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Thanks for the help man... you're probably right, plus using my (heavily chlorinated) water probably didnt help. I roasted 2 of 6 trays badly (over 300F), and they were dark, 2 trays were about crystal and 2 were in between... probably why I got some conversion after adding the amylase enzyme. I think next time I'll add amylase at the beginning. I'll use more crystal malt too. Still, I had hoped to get at least some natural conversion...

Also, what do you do to help with stuck sparges, I'm gonna try rice hulls but I dont think that will be enough considering how goopy/glue-like the grains were by the end... having to boil for a while really screws up the process. Also how much do you crush the grains with the rolling pin? I crushed them until most buckwheat broke in half, but had a lot of grain dust...

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Old 10-01-2012, 10:15 PM   #6
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Even with barley, dark roasted and/or crystal malts have basically 0 diastatic power, hence most beers having a predominantly pale malt base with usually no more than 30% specialty malts. If you want natural conversion, you want to use mostly pale malt. Rice hulls can help with the sparge, but use a LOT.

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Old 10-02-2012, 04:32 AM   #7
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Most has been said above but because gluten free grains already start with less conversion capabilities than Barley any type of roasting is going to destry the low level enzymes further. I did a mash on the weekend (100 % pale millet malt) and got full conversion with that method.
+1 for rice hulls
I grind mine to a powder to also help with the conversion, but rice hulls are essential.
Make sure you have calcium present, it helps the enzymes. Try and find out how much is in your water from the local water authorities. I start with de-ionised water (easy access to it) and add the ions from there.
The sparge would have been stuck because you have a large amount of very complex sugars as nothing had converted to the smaller sugers. One you have conversion you should get better flow.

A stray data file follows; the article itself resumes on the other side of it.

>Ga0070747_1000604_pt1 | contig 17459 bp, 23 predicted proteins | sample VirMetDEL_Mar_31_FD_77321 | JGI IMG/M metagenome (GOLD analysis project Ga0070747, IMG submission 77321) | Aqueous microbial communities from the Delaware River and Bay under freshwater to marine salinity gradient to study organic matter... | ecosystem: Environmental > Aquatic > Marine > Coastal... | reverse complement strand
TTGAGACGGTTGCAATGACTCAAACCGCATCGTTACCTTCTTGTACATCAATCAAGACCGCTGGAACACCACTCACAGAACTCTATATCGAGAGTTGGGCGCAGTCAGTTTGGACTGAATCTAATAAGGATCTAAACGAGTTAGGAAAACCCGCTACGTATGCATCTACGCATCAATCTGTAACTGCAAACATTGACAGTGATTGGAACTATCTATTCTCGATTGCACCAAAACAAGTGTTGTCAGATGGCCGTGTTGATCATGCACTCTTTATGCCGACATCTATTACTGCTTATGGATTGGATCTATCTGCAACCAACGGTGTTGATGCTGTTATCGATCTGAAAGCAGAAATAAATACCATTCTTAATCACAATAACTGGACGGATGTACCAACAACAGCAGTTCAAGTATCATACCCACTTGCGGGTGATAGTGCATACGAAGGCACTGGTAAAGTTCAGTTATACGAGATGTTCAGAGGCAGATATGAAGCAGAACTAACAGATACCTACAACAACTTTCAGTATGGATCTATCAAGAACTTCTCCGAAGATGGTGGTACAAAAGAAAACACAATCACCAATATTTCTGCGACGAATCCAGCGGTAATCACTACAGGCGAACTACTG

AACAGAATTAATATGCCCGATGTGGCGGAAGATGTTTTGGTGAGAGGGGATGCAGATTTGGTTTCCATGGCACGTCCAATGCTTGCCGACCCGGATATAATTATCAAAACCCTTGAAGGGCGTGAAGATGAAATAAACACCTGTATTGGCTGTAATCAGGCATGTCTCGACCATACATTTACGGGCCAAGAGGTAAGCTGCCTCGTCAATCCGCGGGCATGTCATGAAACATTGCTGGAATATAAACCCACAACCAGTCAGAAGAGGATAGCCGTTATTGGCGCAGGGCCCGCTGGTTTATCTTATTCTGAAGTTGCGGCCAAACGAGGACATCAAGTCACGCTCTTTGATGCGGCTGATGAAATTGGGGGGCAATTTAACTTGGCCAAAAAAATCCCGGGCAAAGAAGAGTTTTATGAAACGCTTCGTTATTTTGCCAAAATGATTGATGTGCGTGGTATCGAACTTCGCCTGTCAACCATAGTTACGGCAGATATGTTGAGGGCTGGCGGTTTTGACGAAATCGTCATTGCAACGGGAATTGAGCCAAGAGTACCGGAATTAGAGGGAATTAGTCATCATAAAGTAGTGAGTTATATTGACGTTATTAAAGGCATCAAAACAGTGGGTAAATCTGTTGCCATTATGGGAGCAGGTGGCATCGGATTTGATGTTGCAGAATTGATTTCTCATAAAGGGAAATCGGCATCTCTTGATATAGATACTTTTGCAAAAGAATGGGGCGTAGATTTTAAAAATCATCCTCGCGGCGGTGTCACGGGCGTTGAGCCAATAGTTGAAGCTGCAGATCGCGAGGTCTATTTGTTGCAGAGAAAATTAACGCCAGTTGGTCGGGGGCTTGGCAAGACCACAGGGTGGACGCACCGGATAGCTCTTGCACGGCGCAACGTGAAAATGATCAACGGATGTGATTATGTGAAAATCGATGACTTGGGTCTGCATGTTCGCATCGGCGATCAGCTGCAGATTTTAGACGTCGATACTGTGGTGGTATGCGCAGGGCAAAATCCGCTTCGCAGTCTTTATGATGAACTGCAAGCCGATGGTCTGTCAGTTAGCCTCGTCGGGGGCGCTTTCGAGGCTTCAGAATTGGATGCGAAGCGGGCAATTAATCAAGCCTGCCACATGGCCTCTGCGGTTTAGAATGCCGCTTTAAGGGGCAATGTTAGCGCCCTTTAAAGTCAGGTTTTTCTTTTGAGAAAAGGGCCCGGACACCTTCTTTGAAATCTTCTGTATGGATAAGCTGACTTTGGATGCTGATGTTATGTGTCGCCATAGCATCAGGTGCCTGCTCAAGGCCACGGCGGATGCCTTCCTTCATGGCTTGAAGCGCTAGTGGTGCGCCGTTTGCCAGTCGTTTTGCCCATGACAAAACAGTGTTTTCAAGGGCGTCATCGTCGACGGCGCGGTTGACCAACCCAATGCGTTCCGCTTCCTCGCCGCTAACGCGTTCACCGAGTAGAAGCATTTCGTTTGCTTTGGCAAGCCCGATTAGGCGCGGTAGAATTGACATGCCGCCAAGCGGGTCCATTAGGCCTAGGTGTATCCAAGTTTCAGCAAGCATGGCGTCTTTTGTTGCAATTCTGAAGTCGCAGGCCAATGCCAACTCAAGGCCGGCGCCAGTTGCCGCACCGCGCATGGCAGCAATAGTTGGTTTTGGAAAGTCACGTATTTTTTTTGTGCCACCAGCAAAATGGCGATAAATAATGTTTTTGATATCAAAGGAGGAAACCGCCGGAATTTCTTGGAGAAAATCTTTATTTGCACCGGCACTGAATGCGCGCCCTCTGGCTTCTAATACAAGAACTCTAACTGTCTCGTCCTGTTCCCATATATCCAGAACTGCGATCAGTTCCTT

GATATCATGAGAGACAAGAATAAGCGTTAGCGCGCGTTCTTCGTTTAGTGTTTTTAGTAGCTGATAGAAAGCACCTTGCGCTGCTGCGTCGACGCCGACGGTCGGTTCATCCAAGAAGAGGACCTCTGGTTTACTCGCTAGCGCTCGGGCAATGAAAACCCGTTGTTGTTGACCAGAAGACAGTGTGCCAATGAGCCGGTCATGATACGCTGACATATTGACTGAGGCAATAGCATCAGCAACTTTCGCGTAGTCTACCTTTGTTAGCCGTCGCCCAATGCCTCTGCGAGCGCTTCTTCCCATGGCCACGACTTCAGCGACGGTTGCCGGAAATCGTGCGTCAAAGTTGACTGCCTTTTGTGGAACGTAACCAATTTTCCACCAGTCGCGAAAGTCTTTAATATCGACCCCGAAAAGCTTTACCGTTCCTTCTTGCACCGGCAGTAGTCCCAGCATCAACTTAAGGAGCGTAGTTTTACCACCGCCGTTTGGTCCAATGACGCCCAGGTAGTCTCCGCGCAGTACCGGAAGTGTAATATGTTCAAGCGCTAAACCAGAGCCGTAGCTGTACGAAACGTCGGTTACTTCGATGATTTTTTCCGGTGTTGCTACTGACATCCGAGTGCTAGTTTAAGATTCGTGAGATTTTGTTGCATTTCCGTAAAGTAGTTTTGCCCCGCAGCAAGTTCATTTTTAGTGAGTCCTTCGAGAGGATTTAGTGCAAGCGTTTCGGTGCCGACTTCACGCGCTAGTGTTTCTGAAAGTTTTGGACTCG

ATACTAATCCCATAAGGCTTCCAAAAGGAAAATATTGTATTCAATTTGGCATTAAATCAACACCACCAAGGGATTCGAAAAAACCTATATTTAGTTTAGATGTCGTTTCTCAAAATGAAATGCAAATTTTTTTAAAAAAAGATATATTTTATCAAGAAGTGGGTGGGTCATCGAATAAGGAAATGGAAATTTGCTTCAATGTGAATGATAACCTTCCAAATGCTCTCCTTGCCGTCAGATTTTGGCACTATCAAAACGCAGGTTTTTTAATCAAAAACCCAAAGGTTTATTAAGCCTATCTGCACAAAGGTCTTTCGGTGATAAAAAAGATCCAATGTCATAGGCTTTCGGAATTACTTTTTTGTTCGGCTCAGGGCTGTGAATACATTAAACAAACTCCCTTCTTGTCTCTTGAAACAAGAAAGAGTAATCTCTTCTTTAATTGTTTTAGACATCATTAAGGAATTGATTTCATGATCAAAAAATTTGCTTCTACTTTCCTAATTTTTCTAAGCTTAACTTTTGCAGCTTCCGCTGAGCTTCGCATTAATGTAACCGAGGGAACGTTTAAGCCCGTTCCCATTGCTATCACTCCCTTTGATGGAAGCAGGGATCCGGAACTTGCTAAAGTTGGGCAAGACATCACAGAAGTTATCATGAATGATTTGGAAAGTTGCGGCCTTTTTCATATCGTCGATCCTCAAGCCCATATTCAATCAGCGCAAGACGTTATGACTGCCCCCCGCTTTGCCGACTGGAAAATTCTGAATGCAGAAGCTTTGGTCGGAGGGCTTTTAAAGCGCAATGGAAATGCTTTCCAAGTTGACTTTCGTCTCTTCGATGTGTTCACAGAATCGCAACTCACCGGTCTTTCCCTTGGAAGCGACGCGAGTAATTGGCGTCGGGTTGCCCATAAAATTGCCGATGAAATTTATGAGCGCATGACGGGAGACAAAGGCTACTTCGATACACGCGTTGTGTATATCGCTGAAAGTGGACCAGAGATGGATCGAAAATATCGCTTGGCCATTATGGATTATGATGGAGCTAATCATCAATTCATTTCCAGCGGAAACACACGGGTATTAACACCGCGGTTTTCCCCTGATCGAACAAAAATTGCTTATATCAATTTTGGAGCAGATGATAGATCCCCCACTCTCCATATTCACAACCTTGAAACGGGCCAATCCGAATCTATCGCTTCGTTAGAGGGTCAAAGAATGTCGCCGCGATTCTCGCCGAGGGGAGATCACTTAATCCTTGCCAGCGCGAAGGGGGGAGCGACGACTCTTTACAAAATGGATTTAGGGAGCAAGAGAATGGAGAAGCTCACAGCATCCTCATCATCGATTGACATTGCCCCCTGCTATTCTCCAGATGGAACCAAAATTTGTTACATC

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Old 10-03-2012, 08:26 PM   #8
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Quote:
Originally Posted by ale-e-chest View Post
I did a mash on the weekend (100 % pale millet malt) and got full conversion with that method.
Curious what malt this is. Are you using homemade malt, Colorado Malting Company, or something else? Did you add enzymes or did it self-convert? What was your efficiency?
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Old 10-04-2012, 05:11 AM   #9
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It's homemade malt muench1. I didn't add enzymes so it was all self-conversion. After the mash I added extra bit's, some Belgian candi syrup, sorghum syrup and malto-dextrin and what I got from the start gravity calculating back it looks to be about 80%, but I don't believe that, not sure what else it could be though. During the process the 90 minute mash was a bit extended as I had to go out for lunch so it sat in the oven that was turned off for about an extra 90 minutes, That probably helped the process.

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Old 10-04-2012, 05:36 PM   #10
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Got my malt from Natures Emporium north of Toronto... don't think I can get malt across the border. It was listed as sprouted grains, I'm not sure who eats that but it was expensive. It could have been lightly roasted during processing, it was a bit darker than the raw grains, and kinda tasted like it, I thought it was from the kilning... then I roasted it again. Oh well, they were meant for a brown ale anyway, so at least I got the right flavour/colour, and the amylase helped...